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ME2 Management and Business for Engineers


To trace the origins and development of modern management and its linkages
with engineering

1. Introduction
We live in a world of huge organisations. In spite of the economic crisis, the
automotive sector, for example, is dominated by four or five major producers, as
are petro-chemicals, pharmaceuticals, financial services and consumer
electronics. Wal-Mart stores employ 1.5 million people worldwide, while HSBC
employ 200,000 and operate in 80 countries. McDonald’s operate over 30,000
restaurants in 119 countries and serve in the region of 64 million customers daily
(profits in Europe currently up over 6% since last year). A few major corporations
(such as Microsoft, Intel, Apple and Samsung) are pre-eminent in the world of
information technology, while Amazon, Facebook and Google have become
household names. In line with all of this we have become comfortable with a
marketplace dominated by brands and constantly stimulated by advertising.
Companies compete with each other to become and remain ‘market leaders’ and
consumers display ‘brand loyalty’ or not depending of their whim. All of this,
trivial as some of it might seem, demands the ability to muster and deploy
immense resources and none of it can be left to chance — in a word, it must be
‘managed’. This brings us to the subject of this lecture i.e. the origins and
development of modern management.

2. Industrialisation and technological development

The driving force behind the development of management was the transition
from an advanced organic economy based on agriculture, to a mineral economy
based on coal, iron and associated manufacturing. Technological change,
together with the concentration of labour, was made possible by the widespread
establishment of factories and generated massive improvements in productivity.
Urbanisation and rapidly increasing populations provided ever expanding
markets for manufactures. The rise of mass markets eventually prompted the
development of mass production. The ability to get products to consumers was
enhanced by the creation of extensive transport networks.
The linked phenomena of industrialisation, urbanisation and population increase
were first experienced in the UK but rapidly spread to continental Europe and
subsequently the USA, Japan and more recently to South East Asia, China and
India. Industrialisation stimulates an entirely new approach to such issues as:-

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• Division of labour;
• Design and utilization of machinery;
• Anticipated levels of production;
• Returns on capital employed;
• The significance of time;
• The control of work;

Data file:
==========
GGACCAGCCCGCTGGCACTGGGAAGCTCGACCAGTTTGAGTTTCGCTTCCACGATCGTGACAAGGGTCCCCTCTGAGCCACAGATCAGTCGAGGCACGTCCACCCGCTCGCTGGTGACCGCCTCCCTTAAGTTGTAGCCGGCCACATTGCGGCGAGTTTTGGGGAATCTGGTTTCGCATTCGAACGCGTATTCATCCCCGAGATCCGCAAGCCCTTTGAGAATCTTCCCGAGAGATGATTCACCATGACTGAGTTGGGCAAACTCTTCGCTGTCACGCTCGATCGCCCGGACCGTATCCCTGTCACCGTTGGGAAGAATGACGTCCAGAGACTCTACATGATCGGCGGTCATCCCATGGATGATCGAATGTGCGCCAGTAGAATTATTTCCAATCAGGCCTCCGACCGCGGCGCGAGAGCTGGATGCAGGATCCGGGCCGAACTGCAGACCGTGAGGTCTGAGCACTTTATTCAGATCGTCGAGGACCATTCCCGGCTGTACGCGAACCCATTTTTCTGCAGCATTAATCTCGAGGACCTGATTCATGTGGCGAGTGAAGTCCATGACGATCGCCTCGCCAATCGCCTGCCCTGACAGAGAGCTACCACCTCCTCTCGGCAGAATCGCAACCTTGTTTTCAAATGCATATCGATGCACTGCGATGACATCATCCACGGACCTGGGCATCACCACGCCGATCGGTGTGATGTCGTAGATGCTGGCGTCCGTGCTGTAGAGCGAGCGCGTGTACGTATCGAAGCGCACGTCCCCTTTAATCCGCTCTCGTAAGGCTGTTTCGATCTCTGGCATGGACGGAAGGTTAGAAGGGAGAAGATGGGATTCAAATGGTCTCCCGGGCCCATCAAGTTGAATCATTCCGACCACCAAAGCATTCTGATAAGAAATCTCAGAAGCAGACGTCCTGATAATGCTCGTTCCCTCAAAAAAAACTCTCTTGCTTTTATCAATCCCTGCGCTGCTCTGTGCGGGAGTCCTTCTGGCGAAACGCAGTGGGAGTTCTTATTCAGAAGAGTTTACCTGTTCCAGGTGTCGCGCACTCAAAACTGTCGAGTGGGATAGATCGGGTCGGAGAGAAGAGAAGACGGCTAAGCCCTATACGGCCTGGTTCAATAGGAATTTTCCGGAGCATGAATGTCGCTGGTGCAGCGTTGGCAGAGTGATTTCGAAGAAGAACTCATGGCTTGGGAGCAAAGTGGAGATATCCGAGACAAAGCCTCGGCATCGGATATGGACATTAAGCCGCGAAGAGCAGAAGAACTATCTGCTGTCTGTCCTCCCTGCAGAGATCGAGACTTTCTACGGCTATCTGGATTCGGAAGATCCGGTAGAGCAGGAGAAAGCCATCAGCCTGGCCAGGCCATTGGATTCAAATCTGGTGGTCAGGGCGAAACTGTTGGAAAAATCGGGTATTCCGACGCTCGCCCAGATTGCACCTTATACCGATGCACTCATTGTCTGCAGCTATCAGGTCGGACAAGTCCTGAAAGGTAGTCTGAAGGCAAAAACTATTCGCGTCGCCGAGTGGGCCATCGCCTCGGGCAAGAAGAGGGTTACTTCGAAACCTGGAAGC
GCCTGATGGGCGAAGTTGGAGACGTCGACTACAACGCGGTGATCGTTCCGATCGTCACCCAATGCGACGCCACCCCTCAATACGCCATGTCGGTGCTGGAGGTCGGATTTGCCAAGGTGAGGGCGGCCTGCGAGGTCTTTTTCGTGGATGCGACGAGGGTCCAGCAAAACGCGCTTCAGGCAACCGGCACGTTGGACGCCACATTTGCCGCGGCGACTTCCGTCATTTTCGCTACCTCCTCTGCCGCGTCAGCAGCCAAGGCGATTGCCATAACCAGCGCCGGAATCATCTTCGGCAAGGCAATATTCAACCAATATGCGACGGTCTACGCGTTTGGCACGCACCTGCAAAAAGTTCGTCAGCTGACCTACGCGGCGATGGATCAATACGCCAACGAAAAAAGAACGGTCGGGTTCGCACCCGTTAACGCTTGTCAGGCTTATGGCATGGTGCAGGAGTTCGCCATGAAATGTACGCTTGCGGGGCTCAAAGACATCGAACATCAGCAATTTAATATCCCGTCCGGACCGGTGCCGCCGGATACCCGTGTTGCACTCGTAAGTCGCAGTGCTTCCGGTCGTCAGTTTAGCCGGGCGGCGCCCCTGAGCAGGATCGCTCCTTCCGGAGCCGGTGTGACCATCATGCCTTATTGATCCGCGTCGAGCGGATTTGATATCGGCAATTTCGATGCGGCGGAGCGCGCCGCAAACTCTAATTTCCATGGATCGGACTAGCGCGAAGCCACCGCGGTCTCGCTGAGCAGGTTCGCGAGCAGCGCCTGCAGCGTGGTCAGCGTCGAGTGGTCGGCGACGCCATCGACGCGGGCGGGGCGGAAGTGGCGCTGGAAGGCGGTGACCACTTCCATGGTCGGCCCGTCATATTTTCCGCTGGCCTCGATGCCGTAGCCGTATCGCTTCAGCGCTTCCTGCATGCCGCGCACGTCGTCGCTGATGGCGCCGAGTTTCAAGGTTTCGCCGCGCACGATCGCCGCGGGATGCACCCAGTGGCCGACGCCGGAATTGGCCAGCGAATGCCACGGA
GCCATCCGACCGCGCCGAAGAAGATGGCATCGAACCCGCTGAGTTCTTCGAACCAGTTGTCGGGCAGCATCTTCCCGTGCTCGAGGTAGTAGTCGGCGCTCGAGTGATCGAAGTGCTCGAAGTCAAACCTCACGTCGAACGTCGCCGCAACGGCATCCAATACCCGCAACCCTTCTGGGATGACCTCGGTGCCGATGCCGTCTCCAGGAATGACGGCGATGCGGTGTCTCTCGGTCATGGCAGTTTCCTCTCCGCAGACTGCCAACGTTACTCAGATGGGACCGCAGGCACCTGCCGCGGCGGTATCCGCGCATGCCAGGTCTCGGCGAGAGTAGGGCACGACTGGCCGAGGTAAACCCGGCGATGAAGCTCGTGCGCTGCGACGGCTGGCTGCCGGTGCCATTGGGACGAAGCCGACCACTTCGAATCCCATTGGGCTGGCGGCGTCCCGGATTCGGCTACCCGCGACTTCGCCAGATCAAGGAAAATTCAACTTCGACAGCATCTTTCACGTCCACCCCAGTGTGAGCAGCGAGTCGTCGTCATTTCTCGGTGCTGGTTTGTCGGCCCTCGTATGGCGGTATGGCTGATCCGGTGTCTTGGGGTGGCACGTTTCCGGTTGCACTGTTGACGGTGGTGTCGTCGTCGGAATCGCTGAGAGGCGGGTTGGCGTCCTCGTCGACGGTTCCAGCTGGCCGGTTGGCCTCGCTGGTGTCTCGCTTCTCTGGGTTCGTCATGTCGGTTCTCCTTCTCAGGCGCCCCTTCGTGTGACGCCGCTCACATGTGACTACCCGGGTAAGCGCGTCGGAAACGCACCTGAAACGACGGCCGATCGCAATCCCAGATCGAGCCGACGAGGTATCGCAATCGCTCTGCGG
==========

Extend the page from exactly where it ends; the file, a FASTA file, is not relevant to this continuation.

• The design of products.

3. The division of labour and the development of the factory system

In his book The Wealth of Nations (1776) Adam Smith provided an extensive
account of the improvements in productivity that could be anticipated as a result
of the division of labour. Smith saw the division of labour as the key to economic
growth and the means of escaping scarcity and sustaining population growth. In
his plan for the Panopticon penitentiary of 1791, the philosopher Jeremy
Bentham put forward a design for a prison in which the inmates would be kept in
a state of constant inspection, or what we would now term surveillance. The
Panopticon was never constructed but the plan strongly influenced the design of
prisons, asylums, workhouses, hospitals and, above all perhaps, factories.
Although the factory system never fully dominated manufacturing its advantages
in terms of efficiency and control of labour were self-evident to thinkers such as
Charles Babbage (On the Economy of Machinery and Manufactures — 1832) and
Andrew Ure (The Philosophy of Manufactures — 1835). Both these writers were
interested in the replacement and enhancement of human and animal effort by
machines. Ure was also an enthusiast for the replacement of skilled workers by
semi-skilled and unskilled operatives. As he put it, ‘the grand object … of the
modern manufacturer is through the union of capital and science, to reduce the
task of his work people to the exercise of vigilance and dexterity’.
The process of replacing skilled workers with machines was paralleled by
experiments in the bulk production of interchangeable parts that allowed
workers to assemble the finished products quickly and in large quantities. In
1803 a series of machines for manufacturing pulley-blocks were installed at the
Royal Naval dockyard at Portsmouth. The machines were designed by Marc
Brunel and built by Henry Maudslay and provided perhaps the first example of
mass production using all metal machine tools. In 1812 Eli Whitney took a similar
approach to the manufacture of rifles. What became known as ‘the American
system of manufacturing’ placed emphasis on analysing mechanisms, breaking
them down into inter-changeable constituent parts and designing them for what
became known as mass production. During the nineteenth century these